Today, the individual party candidates for Elector are seldom listed on the ballot. Instead, the expression "Electors for" usually appears in fine print on the ballot in front of each set of candidates for president and vice president (or else the State law specifies that votes cast for the candidates are to be counted as being for the slate of delegates pledged to those candidates). It is still true, however, that voters are actually casting their votes for the Electors for the presidential and vice presidential candidates of their choice rather than for the candidates themselves.

The Time of Choosing Electors

The time for choosing Electors has undergone a similar evolution. For while the constitution specifically gives to the congress the power to "determine the Time of choosing the Electors", the Congress at first gave some latitude to the States.

For the first fifty years of the Federation, Congress permitted the States to conduct their presidential elections (or otherwise to choose their Electors) anytime in a 34 day period before the first Wednesday of December which was the day set for the meeting of the Electors in their respective States. The problems born of such an arrangement are obvious and were intensified by improved communications. For the States which voted later could swell, diminish, or be influenced by a candidate's victories in the States which voted earlier. In close elections, the States which voted last might well determine the outcome. (And it is perhaps for this reason that South Carolina, always among the last States to choose its Electors, maintained for so long its tradition of choosing them by the State legislature. In close elections, the South Carolina State legislature might well decide the presidency!)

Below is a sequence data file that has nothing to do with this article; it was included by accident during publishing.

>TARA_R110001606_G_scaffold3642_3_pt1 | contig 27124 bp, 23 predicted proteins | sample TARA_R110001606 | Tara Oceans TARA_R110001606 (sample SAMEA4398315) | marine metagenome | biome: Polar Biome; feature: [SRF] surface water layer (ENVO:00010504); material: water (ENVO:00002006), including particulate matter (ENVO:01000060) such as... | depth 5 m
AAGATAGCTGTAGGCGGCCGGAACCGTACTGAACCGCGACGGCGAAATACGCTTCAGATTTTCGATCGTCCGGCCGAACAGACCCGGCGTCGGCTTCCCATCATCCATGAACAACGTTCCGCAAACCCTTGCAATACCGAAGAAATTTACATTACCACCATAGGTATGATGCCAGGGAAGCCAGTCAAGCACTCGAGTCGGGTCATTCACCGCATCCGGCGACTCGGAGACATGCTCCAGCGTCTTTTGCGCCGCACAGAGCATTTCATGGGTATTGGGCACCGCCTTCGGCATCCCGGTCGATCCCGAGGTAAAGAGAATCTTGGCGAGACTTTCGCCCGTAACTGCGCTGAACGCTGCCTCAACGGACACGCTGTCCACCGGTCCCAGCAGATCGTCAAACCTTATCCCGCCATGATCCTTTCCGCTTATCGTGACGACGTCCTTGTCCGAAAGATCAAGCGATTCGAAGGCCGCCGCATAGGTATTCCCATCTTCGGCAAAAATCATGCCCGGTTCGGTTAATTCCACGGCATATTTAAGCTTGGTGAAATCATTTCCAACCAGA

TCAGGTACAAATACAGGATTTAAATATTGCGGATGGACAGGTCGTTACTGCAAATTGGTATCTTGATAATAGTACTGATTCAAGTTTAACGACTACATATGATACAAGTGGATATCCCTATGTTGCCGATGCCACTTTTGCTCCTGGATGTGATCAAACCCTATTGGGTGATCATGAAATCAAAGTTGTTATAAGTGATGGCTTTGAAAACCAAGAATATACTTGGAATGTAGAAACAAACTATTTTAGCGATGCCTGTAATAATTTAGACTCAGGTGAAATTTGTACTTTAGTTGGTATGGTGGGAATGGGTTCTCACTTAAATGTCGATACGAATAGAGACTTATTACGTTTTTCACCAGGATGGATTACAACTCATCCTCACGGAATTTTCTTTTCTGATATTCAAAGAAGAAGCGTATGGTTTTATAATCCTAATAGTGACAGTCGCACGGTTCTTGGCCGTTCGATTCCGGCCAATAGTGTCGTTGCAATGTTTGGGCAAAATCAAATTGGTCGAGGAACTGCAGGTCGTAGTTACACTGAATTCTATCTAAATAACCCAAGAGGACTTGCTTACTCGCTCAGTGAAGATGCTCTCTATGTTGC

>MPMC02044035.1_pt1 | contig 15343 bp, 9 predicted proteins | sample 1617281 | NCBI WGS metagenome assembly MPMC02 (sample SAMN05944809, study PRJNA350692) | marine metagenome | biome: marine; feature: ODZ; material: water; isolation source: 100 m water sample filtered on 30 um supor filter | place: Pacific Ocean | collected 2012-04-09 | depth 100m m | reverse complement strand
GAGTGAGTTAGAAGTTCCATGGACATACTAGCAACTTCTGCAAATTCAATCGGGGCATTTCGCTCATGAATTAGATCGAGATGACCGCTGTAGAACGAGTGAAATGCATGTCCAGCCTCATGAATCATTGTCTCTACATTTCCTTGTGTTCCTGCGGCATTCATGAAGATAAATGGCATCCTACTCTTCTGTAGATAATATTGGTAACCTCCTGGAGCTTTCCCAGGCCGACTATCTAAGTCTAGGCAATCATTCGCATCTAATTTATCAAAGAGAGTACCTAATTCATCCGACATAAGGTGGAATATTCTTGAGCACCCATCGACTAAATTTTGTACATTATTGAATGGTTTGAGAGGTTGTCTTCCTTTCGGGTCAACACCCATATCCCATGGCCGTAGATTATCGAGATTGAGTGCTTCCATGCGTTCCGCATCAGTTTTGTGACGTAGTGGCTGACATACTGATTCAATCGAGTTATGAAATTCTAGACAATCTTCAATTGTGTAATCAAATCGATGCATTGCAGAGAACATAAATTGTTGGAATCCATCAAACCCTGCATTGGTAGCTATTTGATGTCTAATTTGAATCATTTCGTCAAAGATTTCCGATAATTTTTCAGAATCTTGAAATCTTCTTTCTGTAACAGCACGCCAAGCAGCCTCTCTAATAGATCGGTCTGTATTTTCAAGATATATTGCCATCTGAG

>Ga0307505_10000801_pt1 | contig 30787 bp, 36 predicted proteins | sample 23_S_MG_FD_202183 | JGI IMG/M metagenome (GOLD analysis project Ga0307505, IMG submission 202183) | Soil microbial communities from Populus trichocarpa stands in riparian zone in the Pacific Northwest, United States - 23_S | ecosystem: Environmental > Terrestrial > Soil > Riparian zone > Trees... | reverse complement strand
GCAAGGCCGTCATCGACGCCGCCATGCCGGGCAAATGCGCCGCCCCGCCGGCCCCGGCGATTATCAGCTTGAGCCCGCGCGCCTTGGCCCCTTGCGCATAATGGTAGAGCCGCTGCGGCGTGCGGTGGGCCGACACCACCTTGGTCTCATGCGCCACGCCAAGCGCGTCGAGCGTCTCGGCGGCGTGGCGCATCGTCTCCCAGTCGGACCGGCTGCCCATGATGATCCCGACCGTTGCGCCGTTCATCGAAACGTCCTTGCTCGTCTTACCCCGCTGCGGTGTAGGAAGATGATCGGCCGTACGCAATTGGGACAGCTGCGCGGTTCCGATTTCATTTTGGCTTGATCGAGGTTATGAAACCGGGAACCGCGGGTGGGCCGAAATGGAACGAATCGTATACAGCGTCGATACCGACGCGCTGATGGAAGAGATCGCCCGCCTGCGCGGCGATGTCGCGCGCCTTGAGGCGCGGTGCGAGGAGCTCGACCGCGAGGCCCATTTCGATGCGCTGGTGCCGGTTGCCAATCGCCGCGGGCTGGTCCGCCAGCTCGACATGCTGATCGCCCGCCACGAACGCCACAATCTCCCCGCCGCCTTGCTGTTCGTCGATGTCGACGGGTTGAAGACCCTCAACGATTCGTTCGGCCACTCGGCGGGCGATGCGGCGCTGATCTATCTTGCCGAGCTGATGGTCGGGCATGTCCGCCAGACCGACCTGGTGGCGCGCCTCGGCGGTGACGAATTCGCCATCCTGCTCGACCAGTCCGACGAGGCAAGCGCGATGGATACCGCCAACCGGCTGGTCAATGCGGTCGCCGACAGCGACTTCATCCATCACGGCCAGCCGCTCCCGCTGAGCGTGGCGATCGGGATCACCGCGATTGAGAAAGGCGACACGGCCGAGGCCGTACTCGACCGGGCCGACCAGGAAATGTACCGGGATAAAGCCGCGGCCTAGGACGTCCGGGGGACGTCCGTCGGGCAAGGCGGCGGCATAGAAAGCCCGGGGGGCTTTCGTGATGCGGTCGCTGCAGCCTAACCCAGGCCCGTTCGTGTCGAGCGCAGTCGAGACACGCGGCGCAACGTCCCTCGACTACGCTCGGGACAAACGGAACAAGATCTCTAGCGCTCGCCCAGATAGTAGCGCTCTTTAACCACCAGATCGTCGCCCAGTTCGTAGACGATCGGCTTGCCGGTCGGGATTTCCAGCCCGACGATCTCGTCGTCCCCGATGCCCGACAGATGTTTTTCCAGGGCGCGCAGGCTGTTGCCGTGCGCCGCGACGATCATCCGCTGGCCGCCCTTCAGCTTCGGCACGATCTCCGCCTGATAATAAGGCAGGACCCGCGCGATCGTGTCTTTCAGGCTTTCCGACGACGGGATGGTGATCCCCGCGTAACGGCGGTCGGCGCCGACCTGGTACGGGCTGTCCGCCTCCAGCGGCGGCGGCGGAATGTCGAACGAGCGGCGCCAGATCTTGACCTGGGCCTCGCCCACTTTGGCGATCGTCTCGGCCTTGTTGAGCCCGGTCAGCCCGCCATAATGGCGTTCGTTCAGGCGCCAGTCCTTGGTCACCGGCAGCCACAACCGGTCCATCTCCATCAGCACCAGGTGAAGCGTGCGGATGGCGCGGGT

The Congress, in 1845, therefore adopted a uniform day on which the States were to choose their Electors. That day - the Tuesday following the first Monday in November in years divisible by four - continues to be the day on which all the States now conduct their presidential elections.